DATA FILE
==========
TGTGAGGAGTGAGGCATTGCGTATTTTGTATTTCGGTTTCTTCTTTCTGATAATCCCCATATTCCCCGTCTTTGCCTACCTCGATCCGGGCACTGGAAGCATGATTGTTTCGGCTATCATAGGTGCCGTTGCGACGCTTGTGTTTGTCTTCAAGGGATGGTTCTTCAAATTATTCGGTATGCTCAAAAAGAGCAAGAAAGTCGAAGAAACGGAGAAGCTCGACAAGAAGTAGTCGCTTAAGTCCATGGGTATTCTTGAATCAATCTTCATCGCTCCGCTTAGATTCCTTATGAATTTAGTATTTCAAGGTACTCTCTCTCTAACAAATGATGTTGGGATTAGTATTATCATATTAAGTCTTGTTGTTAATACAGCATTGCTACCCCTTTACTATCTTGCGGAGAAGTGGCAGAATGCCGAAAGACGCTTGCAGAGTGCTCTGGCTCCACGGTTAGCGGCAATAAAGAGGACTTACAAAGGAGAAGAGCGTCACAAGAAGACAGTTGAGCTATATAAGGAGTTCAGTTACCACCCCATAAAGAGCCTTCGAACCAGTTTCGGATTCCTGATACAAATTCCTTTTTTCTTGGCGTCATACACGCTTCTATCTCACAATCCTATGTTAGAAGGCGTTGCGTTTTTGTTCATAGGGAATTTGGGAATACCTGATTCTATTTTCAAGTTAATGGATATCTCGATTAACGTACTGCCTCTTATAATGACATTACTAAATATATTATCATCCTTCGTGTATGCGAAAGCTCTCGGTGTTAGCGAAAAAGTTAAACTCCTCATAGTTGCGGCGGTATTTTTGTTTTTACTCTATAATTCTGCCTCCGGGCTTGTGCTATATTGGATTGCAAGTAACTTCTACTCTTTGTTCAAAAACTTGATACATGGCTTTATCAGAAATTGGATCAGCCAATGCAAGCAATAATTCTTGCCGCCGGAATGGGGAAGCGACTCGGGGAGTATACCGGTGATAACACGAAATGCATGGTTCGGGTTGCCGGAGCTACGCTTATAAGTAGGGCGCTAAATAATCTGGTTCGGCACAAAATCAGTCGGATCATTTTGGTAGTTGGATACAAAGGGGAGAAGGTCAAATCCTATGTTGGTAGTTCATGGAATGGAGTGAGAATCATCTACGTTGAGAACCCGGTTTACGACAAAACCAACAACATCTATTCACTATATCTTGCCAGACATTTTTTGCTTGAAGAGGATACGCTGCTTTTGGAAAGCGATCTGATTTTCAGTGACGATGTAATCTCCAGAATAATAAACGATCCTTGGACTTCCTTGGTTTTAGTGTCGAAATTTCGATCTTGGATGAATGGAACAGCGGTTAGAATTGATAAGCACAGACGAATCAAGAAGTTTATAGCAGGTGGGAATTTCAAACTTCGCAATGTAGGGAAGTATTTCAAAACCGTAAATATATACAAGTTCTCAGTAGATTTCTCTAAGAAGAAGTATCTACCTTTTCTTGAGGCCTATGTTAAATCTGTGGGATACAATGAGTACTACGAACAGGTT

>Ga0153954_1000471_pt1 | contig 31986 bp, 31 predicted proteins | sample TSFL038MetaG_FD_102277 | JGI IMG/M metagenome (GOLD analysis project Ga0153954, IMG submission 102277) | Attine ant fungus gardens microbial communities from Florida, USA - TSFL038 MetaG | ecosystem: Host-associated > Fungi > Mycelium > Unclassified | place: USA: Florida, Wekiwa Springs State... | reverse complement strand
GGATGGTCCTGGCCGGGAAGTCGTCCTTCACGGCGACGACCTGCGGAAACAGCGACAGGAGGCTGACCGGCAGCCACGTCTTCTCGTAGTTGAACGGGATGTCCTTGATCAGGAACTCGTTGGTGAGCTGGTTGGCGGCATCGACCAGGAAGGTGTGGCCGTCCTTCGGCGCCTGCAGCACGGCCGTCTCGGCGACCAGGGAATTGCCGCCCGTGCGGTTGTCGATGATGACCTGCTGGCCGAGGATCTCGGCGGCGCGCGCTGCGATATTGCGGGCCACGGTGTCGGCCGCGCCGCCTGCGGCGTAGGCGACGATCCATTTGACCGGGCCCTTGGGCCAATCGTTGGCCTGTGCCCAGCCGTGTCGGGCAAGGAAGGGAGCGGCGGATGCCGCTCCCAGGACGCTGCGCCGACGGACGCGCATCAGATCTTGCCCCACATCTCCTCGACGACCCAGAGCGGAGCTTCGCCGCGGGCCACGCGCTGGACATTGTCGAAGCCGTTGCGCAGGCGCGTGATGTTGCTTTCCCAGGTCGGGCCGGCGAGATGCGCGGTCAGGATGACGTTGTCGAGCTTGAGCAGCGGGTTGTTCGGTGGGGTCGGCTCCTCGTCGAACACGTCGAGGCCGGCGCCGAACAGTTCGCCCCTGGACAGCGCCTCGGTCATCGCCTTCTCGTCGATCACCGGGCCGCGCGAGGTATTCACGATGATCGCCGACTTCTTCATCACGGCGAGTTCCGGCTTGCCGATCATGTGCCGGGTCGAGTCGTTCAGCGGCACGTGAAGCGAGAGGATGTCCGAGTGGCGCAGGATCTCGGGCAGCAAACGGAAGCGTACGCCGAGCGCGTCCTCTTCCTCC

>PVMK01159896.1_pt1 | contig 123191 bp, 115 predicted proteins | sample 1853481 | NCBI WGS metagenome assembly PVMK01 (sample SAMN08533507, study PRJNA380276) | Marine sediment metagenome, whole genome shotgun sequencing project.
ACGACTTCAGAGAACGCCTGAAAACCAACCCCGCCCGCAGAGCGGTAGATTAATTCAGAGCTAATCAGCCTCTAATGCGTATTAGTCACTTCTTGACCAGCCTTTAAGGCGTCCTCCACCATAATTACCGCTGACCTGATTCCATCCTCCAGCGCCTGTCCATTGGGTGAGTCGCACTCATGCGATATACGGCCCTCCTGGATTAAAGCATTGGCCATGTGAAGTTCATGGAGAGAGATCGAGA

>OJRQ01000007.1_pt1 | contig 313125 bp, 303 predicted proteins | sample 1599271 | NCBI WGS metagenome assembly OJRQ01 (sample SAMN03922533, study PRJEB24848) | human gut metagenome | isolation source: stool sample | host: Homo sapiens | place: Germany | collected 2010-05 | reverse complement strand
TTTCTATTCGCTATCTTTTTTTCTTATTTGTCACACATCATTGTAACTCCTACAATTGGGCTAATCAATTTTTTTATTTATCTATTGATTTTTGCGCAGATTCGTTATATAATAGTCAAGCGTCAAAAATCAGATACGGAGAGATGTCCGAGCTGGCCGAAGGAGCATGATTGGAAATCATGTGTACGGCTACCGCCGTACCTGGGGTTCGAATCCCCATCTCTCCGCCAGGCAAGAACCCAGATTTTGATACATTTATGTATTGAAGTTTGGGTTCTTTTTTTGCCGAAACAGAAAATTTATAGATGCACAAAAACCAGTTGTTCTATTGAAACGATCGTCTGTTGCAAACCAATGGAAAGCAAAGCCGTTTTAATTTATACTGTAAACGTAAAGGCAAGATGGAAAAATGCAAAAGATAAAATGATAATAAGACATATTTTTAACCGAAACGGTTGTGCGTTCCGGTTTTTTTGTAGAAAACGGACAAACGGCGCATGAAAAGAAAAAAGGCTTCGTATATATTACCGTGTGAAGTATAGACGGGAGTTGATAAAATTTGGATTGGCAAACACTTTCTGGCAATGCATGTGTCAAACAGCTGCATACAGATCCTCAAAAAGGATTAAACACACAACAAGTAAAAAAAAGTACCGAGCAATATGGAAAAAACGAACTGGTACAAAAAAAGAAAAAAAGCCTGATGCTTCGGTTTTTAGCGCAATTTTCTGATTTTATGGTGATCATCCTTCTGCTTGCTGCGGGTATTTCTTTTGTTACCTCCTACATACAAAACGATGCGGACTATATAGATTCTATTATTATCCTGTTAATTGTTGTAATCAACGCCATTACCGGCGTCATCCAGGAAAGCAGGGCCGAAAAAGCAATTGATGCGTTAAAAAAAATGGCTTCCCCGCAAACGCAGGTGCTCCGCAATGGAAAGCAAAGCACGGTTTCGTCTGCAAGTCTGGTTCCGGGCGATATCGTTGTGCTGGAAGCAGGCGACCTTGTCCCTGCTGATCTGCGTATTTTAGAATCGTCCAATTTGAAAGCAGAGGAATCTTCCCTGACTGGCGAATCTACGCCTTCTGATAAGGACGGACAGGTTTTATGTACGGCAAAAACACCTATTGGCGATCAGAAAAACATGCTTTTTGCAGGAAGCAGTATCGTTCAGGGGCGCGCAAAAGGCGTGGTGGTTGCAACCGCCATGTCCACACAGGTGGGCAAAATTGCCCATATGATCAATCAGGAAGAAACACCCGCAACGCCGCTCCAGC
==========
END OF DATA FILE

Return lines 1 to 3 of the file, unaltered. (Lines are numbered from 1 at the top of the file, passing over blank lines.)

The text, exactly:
TGTGAGGAGTGAGGCATTGCGTATTTTGTATTTCGGTTTCTTCTTTCTGATAATCCCCATATTCCCCGTCTTTGCCTACCTCGATCCGGGCACTGGAAGCATGATTGTTTCGGCTATCATAGGTGCCGTTGCGACGCTTGTGTTTGTCTTCAAGGGATGGTTCTTCAAATTATTCGGTATGCTCAAAAAGAGCAAGAAAGTCGAAGAAACGGAGAAGCTCGACAAGAAGTAGTCGCTTAAGTCCATGGGTATTCTTGAATCAATCTTCATCGCTCCGCTTAGATTCCTTATGAATTTAGTATTTCAAGGTACTCTCTCTCTAACAAATGATGTTGGGATTAGTATTATCATATTAAGTCTTGTTGTTAATACAGCATTGCTACCCCTTTACTATCTTGCGGAGAAGTGGCAGAATGCCGAAAGACGCTTGCAGAGTGCTCTGGCTCCACGGTTAGCGGCAATAAAGAGGACTTACAAAGGAGAAGAGCGTCACAAGAAGACAGTTGAGCTATATAAGGAGTTCAGTTACCACCCCATAAAGAGCCTTCGAACCAGTTTCGGATTCCTGATACAAATTCCTTTTTTCTTGGCGTCATACACGCTTCTATCTCACAATCCTATGTTAGAAGGCGTTGCGTTTTTGTTCATAGGGAATTTGGGAATACCTGATTCTATTTTCAAGTTAATGGATATCTCGATTAACGTACTGCCTCTTATAATGACATTACTAAATATATTATCATCCTTCGTGTATGCGAAAGCTCTCGGTGTTAGCGAAAAAGTTAAACTCCTCATAGTTGCGGCGGTATTTTTGTTTTTACTCTATAATTCTGCCTCCGGGCTTGTGCTATATTGGATTGCAAGTAACTTCTACTCTTTGTTCAAAAACTTGATACATGGCTTTATCAGAAATTGGATCAGCCAATGCAAGCAATAATTCTTGCCGCCGGAATGGGGAAGCGACTCGGGGAGTATACCGGTGATAACACGAAATGCATGGTTCGGGTTGCCGGAGCTACGCTTATAAGTAGGGCGCTAAATAATCTGGTTCGGCACAAAATCAGTCGGATCATTTTGGTAGTTGGATACAAAGGGGAGAAGGTCAAATCCTATGTTGGTAGTTCATGGAATGGAGTGAGAATCATCTACGTTGAGAACCCGGTTTACGACAAAACCAACAACATCTATTCACTATATCTTGCCAGACATTTTTTGCTTGAAGAGGATACGCTGCTTTTGGAAAGCGATCTGATTTTCAGTGACGATGTAATCTCCAGAATAATAAACGATCCTTGGACTTCCTTGGTTTTAGTGTCGAAATTTCGATCTTGGATGAATGGAACAGCGGTTAGAATTGATAAGCACAGACGAATCAAGAAGTTTATAGCAGGTGGGAATTTCAAACTTCGCAATGTAGGGAAGTATTTCAAAACCGTAAATATATACAAGTTCTCAGTAGATTTCTCTAAGAAGAAGTATCTACCTTTTCTTGAGGCCTATGTTAAATCTGTGGGATACAATGAGTACTACGAACAGGTT

>Ga0153954_1000471_pt1 | contig 31986 bp, 31 predicted proteins | sample TSFL038MetaG_FD_102277 | JGI IMG/M metagenome (GOLD analysis project Ga0153954, IMG submission 102277) | Attine ant fungus gardens microbial communities from Florida, USA - TSFL038 MetaG | ecosystem: Host-associated > Fungi > Mycelium > Unclassified | place: USA: Florida, Wekiwa Springs State... | reverse complement strand
GGATGGTCCTGGCCGGGAAGTCGTCCTTCACGGCGACGACCTGCGGAAACAGCGACAGGAGGCTGACCGGCAGCCACGTCTTCTCGTAGTTGAACGGGATGTCCTTGATCAGGAACTCGTTGGTGAGCTGGTTGGCGGCATCGACCAGGAAGGTGTGGCCGTCCTTCGGCGCCTGCAGCACGGCCGTCTCGGCGACCAGGGAATTGCCGCCCGTGCGGTTGTCGATGATGACCTGCTGGCCGAGGATCTCGGCGGCGCGCGCTGCGATATTGCGGGCCACGGTGTCGGCCGCGCCGCCTGCGGCGTAGGCGACGATCCATTTGACCGGGCCCTTGGGCCAATCGTTGGCCTGTGCCCAGCCGTGTCGGGCAAGGAAGGGAGCGGCGGATGCCGCTCCCAGGACGCTGCGCCGACGGACGCGCATCAGATCTTGCCCCACATCTCCTCGACGACCCAGAGCGGAGCTTCGCCGCGGGCCACGCGCTGGACATTGTCGAAGCCGTTGCGCAGGCGCGTGATGTTGCTTTCCCAGGTCGGGCCGGCGAGATGCGCGGTCAGGATGACGTTGTCGAGCTTGAGCAGCGGGTTGTTCGGTGGGGTCGGCTCCTCGTCGAACACGTCGAGGCCGGCGCCGAACAGTTCGCCCCTGGACAGCGCCTCGGTCATCGCCTTCTCGTCGATCACCGGGCCGCGCGAGGTATTCACGATGATCGCCGACTTCTTCATCACGGCGAGTTCCGGCTTGCCGATCATGTGCCGGGTCGAGTCGTTCAGCGGCACGTGAAGCGAGAGGATGTCCGAGTGGCGCAGGATCTCGGGCAGCAAACGGAAGCGTACGCCGAGCGCGTCCTCTTCCTCC